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Being a homeowner comes with many financial benefits. Owning a home helps you build credit, it can be a form of long-term savings, and if property values rise, it can grow your wealth.

But becoming a homeowner can be tough, especially if you don’t have enough cash for a down payment. That’s where mortgage insurance comes in to play.


What is mortgage insurance?

Mortgage insurance is a way for lenders to take on more risky loans. It protects them in case you default on payments. You probably had to add private mortgage insurance (PMI) to your conventional loan if you bought a home with less than 20% down. Or if you have an FHA loan you have a similar payment called a mortgage insurance premium (MIP).

These payments can come to hundreds of dollars each month. And you are required to make them until you meet certain financial conditions of your loan.

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How is mortgage insurance calculated?

The amount you pay is based on several factors including:

  • Amount of your original down payment
  • Your credit score
  • Current loan type
  • Your debt-to-income ratio

As a rule, you can expect to pay 0.5% to 1% of your total loan amount per year in mortgage insurance. For example, if you have a $250K home loan, that will equal anywhere from $1,250 to $2,500 per year or between $104 and $208 per month.

If your payments are current and in good standing, your lender is required to cancel your PMI on the date your loan is scheduled to reach 78% of the original value of your home. If you have an FHA loan, you’ll pay MIP for either 11 years or the entire length of the loan, depending on the terms of the loan.


What can I do to cancel my payments sooner?

The good news is that there are steps you can take to remove your monthly mortgage insurance payments.

  1. Ask to cancel your PMI: If your loan has met certain conditions and your loan to original value (LTOV) ratio falls below 80%, you may submit a written request to have your mortgage servicer cancel your PMI. For more information about canceling your PMI, contact your mortgage servicer. You can calculate your LTOV by dividing your current unpaid principal balance by the purchase price of your home or the appraised value at closing, whichever is less.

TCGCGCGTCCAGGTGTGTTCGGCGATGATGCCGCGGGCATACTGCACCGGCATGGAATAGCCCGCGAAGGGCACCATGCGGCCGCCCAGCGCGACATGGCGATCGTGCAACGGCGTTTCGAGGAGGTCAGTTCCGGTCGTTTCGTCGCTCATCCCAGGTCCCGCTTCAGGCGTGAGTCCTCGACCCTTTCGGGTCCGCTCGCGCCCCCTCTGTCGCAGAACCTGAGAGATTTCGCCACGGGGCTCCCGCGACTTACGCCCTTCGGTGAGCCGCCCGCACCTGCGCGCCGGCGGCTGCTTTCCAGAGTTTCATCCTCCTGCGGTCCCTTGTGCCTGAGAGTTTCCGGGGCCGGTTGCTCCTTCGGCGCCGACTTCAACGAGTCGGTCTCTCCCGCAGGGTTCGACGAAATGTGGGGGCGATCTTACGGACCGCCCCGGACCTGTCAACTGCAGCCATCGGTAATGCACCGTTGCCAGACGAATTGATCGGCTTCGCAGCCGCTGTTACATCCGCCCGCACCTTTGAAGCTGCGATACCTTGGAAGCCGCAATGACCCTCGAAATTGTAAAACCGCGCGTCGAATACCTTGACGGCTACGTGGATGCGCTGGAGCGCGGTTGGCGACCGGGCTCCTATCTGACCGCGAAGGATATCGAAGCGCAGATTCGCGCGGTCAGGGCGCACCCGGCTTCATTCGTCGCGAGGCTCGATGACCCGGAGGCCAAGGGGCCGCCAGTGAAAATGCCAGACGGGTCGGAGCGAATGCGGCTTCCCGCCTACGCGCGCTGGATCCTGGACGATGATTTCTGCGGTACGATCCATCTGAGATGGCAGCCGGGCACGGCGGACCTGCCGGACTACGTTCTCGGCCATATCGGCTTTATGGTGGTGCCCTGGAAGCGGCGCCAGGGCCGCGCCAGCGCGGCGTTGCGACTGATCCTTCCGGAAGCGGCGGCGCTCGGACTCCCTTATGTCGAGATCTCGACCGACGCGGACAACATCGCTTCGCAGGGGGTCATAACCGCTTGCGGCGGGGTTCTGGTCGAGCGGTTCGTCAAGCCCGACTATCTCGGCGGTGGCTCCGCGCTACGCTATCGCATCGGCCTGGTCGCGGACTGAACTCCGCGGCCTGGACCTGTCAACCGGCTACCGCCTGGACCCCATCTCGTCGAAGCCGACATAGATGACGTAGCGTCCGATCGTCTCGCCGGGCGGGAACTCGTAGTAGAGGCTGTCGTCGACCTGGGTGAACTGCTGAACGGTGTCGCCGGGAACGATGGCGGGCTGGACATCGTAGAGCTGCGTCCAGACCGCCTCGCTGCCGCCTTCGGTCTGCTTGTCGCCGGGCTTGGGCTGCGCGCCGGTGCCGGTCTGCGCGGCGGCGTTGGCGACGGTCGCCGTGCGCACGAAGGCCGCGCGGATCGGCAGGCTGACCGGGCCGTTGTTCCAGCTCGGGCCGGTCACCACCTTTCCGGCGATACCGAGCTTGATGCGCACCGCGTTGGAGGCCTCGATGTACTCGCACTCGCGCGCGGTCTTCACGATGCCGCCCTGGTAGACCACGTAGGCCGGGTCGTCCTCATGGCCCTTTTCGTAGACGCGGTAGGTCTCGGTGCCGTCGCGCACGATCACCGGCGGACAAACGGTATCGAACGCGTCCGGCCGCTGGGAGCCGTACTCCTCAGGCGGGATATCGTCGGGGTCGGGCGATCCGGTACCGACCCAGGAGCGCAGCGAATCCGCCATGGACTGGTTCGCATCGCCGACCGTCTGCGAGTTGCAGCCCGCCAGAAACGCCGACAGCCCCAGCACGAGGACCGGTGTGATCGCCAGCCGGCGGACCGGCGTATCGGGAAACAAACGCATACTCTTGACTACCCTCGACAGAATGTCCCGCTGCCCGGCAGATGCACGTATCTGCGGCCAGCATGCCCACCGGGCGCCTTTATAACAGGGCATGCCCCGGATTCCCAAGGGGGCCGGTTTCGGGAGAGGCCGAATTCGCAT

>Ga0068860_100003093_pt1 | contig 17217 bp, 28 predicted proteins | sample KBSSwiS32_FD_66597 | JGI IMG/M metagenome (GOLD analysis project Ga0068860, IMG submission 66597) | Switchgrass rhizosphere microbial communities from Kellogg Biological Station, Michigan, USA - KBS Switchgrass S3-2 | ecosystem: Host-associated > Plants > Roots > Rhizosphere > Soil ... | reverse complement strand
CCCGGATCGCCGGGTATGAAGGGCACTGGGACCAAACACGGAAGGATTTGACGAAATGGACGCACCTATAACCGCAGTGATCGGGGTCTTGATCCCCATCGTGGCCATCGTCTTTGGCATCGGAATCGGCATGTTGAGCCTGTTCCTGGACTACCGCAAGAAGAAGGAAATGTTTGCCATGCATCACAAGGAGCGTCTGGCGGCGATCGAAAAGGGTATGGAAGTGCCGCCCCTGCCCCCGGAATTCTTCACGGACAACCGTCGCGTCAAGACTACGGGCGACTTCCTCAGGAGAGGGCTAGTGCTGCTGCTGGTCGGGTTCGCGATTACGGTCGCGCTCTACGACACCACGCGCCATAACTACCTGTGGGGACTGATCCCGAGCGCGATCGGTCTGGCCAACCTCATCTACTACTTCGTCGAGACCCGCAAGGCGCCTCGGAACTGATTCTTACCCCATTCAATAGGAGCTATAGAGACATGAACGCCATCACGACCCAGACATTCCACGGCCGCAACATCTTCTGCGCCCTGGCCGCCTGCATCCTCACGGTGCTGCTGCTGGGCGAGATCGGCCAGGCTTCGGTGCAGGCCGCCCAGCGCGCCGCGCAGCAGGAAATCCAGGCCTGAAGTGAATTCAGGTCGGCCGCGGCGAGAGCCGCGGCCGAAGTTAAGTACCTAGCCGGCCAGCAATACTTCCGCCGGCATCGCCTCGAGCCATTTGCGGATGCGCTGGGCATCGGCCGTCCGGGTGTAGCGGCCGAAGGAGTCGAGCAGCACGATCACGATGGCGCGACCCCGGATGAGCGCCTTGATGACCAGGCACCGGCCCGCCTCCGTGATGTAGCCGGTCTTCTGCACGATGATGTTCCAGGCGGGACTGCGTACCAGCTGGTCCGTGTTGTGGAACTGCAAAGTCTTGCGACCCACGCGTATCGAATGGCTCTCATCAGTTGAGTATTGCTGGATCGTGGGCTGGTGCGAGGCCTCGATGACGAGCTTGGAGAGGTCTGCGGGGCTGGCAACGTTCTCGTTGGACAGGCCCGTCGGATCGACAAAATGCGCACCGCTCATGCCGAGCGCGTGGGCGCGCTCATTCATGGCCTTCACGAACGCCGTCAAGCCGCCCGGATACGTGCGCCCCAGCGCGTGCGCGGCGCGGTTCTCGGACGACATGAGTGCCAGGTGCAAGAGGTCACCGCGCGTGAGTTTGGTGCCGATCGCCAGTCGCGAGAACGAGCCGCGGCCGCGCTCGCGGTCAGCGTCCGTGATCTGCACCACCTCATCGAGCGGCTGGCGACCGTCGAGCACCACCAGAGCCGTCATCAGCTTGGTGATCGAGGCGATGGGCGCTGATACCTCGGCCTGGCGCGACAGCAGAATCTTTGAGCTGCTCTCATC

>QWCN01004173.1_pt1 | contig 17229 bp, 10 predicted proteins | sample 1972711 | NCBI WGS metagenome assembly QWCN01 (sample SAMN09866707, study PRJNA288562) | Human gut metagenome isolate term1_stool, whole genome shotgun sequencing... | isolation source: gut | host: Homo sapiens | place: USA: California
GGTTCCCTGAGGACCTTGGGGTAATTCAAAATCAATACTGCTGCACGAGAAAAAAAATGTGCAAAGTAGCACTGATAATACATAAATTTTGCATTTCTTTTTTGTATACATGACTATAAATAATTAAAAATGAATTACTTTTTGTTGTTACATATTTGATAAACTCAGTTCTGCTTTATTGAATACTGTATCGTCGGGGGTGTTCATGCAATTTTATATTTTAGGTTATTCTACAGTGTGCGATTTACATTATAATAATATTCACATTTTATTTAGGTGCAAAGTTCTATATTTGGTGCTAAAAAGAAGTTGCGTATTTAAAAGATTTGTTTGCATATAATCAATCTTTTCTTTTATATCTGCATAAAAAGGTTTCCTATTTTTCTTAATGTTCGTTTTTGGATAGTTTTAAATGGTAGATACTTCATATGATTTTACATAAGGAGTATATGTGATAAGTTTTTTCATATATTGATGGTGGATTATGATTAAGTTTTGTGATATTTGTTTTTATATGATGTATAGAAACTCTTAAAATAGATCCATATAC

• Purchase example – If the purchase price of your home was $195,000 (and less than the appraised value) and you owe $156,000 on your principal loan balance, then your LTOV would be 80%.
    • Refinance example – If the appraised value of your home at closing was $195,000 and you have $156,000 remaining principal balance on your mortgage, then your LTOV would be 80%.
  2. Get a new appraisal: The value of your home may have gone up due to rising home prices or because you’ve made improvements like upgrading your kitchen or remodeling your bathroom. Make sure to check with your lender for any rules or requirements before they order your appraisal.
  3. Refinance: With today’s home values soaring, you may have the equity you need to refinance and avoid paying PMI , or you may want to refinance from an FHA to a conventional loan, eliminating your MIP. And, if you have other high interest debt, you may be able to consolidate it into your new home loan, possibly saving you hundreds more per month.

If you’re ready to learn more about mortgages and refinancing, or have questions about eliminating PMI or MIP, we're here to help. Reach out to a mortgage loan officer to discuss your situation over the phone, via email or within a branch.

Knowing where to start can be overwhelming, but we can help.

An experienced mortgage loan officer is just a phone call or email away, with answers for just about any home loan question.

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Loan approval is subject to credit approval and program guidelines. Not all loan programs are available in all states for all loan amounts. Interest rates and program terms are subject to change without notice. Mortgage, home equity and credit products are offered by U.S. Bank National Association. Deposit products are offered by U.S. Bank National Association. Member FDIC.